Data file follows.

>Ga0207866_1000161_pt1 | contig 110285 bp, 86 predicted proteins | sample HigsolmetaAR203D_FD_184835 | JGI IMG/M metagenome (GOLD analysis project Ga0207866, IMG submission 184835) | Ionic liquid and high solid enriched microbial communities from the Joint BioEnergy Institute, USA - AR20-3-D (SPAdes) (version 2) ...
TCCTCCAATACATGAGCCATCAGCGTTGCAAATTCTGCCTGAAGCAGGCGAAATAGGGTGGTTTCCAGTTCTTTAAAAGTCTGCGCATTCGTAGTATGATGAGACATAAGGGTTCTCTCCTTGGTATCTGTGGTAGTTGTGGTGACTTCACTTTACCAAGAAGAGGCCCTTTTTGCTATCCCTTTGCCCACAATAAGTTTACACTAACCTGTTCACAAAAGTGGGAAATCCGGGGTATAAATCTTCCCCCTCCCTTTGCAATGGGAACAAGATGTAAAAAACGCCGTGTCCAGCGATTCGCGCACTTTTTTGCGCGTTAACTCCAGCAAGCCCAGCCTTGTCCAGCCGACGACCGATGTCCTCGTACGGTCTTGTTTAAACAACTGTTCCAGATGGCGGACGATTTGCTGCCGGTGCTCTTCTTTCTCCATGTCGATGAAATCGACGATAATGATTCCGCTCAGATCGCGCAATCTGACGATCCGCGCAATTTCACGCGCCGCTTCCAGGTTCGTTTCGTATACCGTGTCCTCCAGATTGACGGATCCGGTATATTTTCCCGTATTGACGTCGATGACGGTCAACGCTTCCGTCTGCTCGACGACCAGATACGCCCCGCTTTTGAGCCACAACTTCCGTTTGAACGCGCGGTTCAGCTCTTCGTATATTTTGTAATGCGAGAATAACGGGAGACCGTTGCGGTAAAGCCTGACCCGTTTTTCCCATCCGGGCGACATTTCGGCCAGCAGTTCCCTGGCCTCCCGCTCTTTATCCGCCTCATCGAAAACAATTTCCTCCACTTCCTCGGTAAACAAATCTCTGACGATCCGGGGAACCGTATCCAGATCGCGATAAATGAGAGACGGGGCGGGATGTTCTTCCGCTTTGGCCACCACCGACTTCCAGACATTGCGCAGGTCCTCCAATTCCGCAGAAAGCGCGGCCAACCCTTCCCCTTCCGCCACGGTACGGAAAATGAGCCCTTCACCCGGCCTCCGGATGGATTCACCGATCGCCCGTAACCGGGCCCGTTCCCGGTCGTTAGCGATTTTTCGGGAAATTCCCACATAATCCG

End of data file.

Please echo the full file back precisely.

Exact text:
>Ga0207866_1000161_pt1 | contig 110285 bp, 86 predicted proteins | sample HigsolmetaAR203D_FD_184835 | JGI IMG/M metagenome (GOLD analysis project Ga0207866, IMG submission 184835) | Ionic liquid and high solid enriched microbial communities from the Joint BioEnergy Institute, USA - AR20-3-D (SPAdes) (version 2) ...
TCCTCCAATACATGAGCCATCAGCGTTGCAAATTCTGCCTGAAGCAGGCGAAATAGGGTGGTTTCCAGTTCTTTAAAAGTCTGCGCATTCGTAGTATGATGAGACATAAGGGTTCTCTCCTTGGTATCTGTGGTAGTTGTGGTGACTTCACTTTACCAAGAAGAGGCCCTTTTTGCTATCCCTTTGCCCACAATAAGTTTACACTAACCTGTTCACAAAAGTGGGAAATCCGGGGTATAAATCTTCCCCCTCCCTTTGCAATGGGAACAAGATGTAAAAAACGCCGTGTCCAGCGATTCGCGCACTTTTTTGCGCGTTAACTCCAGCAAGCCCAGCCTTGTCCAGCCGACGACCGATGTCCTCGTACGGTCTTGTTTAAACAACTGTTCCAGATGGCGGACGATTTGCTGCCGGTGCTCTTCTTTCTCCATGTCGATGAAATCGACGATAATGATTCCGCTCAGATCGCGCAATCTGACGATCCGCGCAATTTCACGCGCCGCTTCCAGGTTCGTTTCGTATACCGTGTCCTCCAGATTGACGGATCCGGTATATTTTCCCGTATTGACGTCGATGACGGTCAACGCTTCCGTCTGCTCGACGACCAGATACGCCCCGCTTTTGAGCCACAACTTCCGTTTGAACGCGCGGTTCAGCTCTTCGTATATTTTGTAATGCGAGAATAACGGGAGACCGTTGCGGTAAAGCCTGACCCGTTTTTCCCATCCGGGCGACATTTCGGCCAGCAGTTCCCTGGCCTCCCGCTCTTTATCCGCCTCATCGAAAACAATTTCCTCCACTTCCTCGGTAAACAAATCTCTGACGATCCGGGGAACCGTATCCAGATCGCGATAAATGAGAGACGGGGCGGGATGTTCTTCCGCTTTGGCCACCACCGACTTCCAGACATTGCGCAGGTCCTCCAATTCCGCAGAAAGCGCGGCCAACCCTTCCCCTTCCGCCACGGTACGGAAAATGAGCCCTTCACCCGGCCTCCGGATGGATTCACCGATCGCCCGTAACCGGGCCCGTTCCCGGTCGTTAGCGATTTTTCGGGAAATTCCCACATAATCCG